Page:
In the latest trading session on the Nigerian Exchange, investors faced a minor setback as the All-Share Index (ASI) experienced a slight dip, resulting in a loss of N1 billion in market value.
The ASI depreciated by 0.002 percent to settle at 102,106.31 points at the close of trading.
Trading activities reflected a subdued atmosphere as market participants exercised caution amid prevailing economic conditions and global uncertainties.
The decline in market capitalization was notable, falling to N55.87 trillion by the session’s end.
Volume of trade observed a significant slowdown, with 341.92 million units exchanging hands compared to the previous session’s 494.19 million units.
Similarly, the value of traded units witnessed a decline of 15.68 percent, amounting to N6.41 billion.
The number of trades also saw a notable decrease, totaling 9,665 deals, down by 17.82 percent from the previous trading day, extending the trend of declining trading activity.
Market breadth, which measures the sentiment of investors, remained negative with 19 gainers and 36 losers.
Among the gainers, Meyer Plc led the pack with a 10 percent increase in share price, closing at N5.72. Tripple G and Juli Plc followed suit with appreciations of 9.84 percent and 9.09 percent, respectively.
Conversely, AIICO Plc recorded the most significant decline among losers, with its shares depreciating by 9.92 percent to close at N1.18. Cadbury Nigeria Plc and Guinea Insurance Plc also experienced notable dips in their share prices, falling by 9.50 percent and 8.93 percent, respectively.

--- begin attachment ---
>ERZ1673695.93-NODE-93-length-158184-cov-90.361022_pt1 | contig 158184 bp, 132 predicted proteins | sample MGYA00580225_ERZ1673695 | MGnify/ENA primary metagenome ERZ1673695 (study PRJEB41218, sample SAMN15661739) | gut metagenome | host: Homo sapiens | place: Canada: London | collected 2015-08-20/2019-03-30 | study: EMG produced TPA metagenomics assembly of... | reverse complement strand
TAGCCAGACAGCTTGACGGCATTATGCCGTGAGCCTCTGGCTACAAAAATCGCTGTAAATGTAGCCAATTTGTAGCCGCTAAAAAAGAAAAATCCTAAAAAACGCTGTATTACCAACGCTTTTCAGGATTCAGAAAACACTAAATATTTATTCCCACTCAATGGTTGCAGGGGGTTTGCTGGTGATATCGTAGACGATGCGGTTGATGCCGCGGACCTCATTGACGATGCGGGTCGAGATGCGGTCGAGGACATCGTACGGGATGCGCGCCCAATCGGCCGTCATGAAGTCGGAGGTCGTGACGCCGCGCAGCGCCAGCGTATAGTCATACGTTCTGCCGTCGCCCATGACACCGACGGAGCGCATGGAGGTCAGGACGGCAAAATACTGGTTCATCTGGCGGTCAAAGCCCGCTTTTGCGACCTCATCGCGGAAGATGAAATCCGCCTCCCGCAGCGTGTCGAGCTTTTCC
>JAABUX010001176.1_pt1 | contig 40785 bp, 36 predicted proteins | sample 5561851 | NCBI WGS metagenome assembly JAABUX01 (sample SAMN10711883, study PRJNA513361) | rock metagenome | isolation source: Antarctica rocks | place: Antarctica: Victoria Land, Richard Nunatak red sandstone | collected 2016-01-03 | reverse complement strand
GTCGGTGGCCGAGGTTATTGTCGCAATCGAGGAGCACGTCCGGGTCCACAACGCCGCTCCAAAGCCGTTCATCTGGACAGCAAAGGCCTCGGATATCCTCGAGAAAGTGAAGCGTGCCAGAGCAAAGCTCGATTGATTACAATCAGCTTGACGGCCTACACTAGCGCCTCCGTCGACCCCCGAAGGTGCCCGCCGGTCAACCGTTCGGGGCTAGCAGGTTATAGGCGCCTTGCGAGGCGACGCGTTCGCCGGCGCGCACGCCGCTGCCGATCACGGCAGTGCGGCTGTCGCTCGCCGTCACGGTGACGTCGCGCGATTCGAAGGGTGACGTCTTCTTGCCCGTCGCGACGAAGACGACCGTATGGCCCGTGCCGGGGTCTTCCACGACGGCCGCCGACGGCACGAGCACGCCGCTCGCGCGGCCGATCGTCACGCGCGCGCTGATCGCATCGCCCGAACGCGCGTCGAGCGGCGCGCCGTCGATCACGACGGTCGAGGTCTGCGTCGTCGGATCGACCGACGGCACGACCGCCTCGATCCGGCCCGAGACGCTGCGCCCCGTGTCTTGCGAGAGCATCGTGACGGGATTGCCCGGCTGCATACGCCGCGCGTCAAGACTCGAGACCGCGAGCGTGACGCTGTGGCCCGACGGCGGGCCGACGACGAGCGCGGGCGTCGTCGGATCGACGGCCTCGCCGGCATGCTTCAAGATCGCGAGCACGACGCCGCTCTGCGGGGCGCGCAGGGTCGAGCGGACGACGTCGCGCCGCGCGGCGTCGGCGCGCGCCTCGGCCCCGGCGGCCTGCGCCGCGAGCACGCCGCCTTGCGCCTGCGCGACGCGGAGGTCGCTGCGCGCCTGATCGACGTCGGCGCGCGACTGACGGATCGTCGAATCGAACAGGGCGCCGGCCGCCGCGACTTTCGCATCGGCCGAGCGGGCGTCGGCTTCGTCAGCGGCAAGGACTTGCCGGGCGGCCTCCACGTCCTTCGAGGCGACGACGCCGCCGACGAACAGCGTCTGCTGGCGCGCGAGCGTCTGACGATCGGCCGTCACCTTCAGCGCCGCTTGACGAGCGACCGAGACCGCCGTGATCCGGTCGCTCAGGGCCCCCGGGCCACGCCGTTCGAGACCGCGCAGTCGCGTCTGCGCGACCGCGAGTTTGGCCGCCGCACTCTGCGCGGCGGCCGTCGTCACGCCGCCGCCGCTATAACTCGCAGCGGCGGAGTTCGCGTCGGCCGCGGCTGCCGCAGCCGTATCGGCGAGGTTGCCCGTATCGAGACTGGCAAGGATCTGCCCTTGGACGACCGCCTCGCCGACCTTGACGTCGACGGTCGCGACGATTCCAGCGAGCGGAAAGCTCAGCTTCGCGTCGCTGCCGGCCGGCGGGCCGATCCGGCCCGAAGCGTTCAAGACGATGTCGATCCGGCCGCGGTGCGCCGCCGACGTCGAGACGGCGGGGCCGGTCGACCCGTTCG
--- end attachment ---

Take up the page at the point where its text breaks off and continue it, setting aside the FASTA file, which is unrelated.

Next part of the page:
Overall, Transcorp Plc, Guaranty Trust Holding Company Plc, and FBN Holdings emerged as the volume and value drivers, shaping the day’s market trend.
Investors continue to monitor market dynamics closely amid evolving economic conditions and regulatory developments.
Nigerian Exchange Returns to Red Zone, Equity Investors Lose N67bn
The Nigerian Exchange plunged back into the red zone on Thursday as equity investors incurred N67 billion in losses.
The downward trend was primarily attributed to widespread sell-offs observed across key sectors, including banking, insurance, and consumer goods.
The All-Share Index closed the trading session with a decline of 0.12 percent to settle at 101,239.10 index points while the market capitalization closed lower at N55.40 trillion.
Despite a brief respite earlier in the week, the market failed to sustain its positive momentum.
Year-to-date returns moderated to 35.39 percent, reflecting the volatile nature of recent trading sessions.
Trading activities remained subdued with a 16.43 percent decrease in traded volume to 252.9 million units.
Similarly, total traded value declined by 24.54 percent to N4.94 billion, accompanied by a 15.83 percent dip in total deals to 7,248.
Market breadth leaned towards negativity, with 22 gainers overshadowed by 28 losers.
The decliners included notable companies like Daar Communications, Wema Bank, and PZ Cussons, which collectively contributed to the bearish sentiment prevalent in the banking, insurance, and consumer goods sectors.